• Males and females were equally represented in programs for high-risk populations; only females were included in programs for students who were pregnant or had children.

Applicability

Based on the settings and populations from included studies, results are applicable to:

  • High-risk, pregnant and parent student populations in high-income countries
  • Male and female students of all racial and ethnic backgrounds

Program effectiveness differed on various dimensions:

  • Programs implemented in school settings were more effective than those implemented outside of school in community venues.
  • Well-implemented programs were more effective than those that reported implementation problems.
  • Among pregnant or parent student populations, programs were more effective for older as compared with younger students.

Economic Evidence

Overall findings showed interventions to increase high school completion produced substantial economic benefits to government and society.

The economic review is based on evidence from 47 studies (search period January 1985–October 2012). Included studies reported program costs (37 studies), program benefits measured as lifetime benefits per additional high school graduate (10 studies), cost-benefit analyses (22 studies), and cost-effectiveness analyses (37 studies). All economic values are reported in 2012 U.S. dollars.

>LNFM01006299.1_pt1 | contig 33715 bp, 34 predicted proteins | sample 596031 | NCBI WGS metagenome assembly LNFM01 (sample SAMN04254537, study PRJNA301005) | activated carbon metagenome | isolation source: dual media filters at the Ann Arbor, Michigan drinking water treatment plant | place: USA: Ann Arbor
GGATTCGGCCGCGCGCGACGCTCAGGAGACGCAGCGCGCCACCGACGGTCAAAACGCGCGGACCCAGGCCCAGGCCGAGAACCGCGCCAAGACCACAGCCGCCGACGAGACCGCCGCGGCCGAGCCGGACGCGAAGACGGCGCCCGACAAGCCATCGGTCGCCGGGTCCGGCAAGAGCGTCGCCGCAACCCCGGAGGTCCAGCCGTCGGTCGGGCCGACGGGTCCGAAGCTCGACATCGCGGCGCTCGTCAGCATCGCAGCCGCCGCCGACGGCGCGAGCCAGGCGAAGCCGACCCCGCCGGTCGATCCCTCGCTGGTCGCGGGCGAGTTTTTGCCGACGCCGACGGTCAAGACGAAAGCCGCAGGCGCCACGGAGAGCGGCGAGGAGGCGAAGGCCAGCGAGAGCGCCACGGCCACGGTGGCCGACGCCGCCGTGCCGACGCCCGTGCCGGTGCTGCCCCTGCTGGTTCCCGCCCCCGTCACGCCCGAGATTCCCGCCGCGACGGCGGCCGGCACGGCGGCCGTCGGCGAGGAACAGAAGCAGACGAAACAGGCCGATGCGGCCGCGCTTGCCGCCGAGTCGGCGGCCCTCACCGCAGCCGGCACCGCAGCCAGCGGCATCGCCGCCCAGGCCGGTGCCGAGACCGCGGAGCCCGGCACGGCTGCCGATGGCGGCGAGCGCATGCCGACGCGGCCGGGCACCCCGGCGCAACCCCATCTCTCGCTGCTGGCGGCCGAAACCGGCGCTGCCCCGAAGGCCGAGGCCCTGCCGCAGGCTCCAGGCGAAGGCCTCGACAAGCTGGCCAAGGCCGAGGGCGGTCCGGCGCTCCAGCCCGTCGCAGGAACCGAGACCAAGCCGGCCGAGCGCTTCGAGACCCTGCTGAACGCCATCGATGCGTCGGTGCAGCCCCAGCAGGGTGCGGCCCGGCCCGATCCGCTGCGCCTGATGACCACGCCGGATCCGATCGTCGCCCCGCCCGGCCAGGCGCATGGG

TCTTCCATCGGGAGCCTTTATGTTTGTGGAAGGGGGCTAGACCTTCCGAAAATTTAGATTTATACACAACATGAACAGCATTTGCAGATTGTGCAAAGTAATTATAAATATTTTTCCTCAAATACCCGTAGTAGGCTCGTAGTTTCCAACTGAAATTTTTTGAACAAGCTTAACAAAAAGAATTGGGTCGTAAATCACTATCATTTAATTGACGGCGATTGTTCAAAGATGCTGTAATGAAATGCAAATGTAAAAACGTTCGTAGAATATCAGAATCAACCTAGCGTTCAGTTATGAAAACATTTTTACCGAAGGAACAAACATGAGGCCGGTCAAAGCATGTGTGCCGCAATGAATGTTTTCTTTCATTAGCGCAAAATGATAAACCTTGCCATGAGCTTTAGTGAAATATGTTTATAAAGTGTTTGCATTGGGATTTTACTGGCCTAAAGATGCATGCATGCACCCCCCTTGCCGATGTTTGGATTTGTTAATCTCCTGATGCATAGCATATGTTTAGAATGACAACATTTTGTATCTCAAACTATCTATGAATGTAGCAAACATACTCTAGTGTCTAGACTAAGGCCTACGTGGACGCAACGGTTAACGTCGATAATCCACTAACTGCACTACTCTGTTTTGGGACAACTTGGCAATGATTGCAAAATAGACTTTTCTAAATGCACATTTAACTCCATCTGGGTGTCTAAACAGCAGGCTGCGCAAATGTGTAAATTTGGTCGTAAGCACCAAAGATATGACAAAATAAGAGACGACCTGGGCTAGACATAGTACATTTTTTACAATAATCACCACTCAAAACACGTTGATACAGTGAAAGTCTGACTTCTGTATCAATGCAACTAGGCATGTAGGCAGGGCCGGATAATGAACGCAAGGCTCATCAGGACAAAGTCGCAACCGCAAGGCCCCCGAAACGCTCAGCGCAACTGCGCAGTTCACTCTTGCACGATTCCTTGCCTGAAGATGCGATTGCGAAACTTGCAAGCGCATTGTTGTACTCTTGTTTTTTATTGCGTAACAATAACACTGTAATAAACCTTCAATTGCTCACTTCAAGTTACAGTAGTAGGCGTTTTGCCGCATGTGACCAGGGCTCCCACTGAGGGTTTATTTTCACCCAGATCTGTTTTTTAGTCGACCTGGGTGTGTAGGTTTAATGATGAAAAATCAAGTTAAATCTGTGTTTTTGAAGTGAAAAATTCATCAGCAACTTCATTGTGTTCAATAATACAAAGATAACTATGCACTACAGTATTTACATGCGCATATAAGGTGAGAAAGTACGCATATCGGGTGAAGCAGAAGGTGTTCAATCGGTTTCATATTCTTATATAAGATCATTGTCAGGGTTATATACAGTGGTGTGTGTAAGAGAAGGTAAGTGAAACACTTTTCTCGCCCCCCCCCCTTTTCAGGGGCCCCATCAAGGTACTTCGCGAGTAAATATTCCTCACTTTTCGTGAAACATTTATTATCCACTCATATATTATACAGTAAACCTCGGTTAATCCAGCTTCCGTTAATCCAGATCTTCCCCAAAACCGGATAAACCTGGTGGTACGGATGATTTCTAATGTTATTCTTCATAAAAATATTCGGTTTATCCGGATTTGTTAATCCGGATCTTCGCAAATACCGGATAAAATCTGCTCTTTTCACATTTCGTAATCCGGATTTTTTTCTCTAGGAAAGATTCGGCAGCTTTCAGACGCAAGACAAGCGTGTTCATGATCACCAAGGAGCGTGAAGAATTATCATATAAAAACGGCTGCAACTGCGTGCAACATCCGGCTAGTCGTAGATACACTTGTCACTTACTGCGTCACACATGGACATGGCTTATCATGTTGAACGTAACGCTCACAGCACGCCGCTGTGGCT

• Lifetime benefits per additional high school graduate from the governmental perspective ranged from $187,000 to $240,000 (4 studies) and benefits from a societal perspective ranged from $347,000 to $718,000 (6 studies).
    • Benefits were measured by lifetime economic benefits to society and to the government per additional high school graduate, including productivity loss averted, and healthcare, crime, and welfare costs averted.
    • Some benefit analyses also included indirect education cost – the extra costs to families and school systems when students are motivated to continue their education and stay in school longer.
Types of High School Completion Programs

Cost-effectiveness and cost-benefit analyses were done by intervention type. The Task Force Finding and Rationale Statement includes more information about the data and calculations used to reach these figures.

Vocational Training
  • Estimated cost per student ranged from $2,100 to $10,500 (2 studies).
  • Estimated cost per additional high school graduate ranged from $30,300 to $69,500 (2 studies).
  • Estimated benefit-to-cost ratios of 2.9:1 and 6.8:1 (2 analyses).
Alternative Schooling
  • Estimated cost per student ranged from $1,700 to $12,900 (4 studies).
  • Estimated cost per additional high school graduate ranged from $21,100 to $322,800 (4 studies).
  • Estimated benefit-to-cost ratios of 0.6:1 and 1.6:1 (2 analyses).
Social-Emotional Skills Training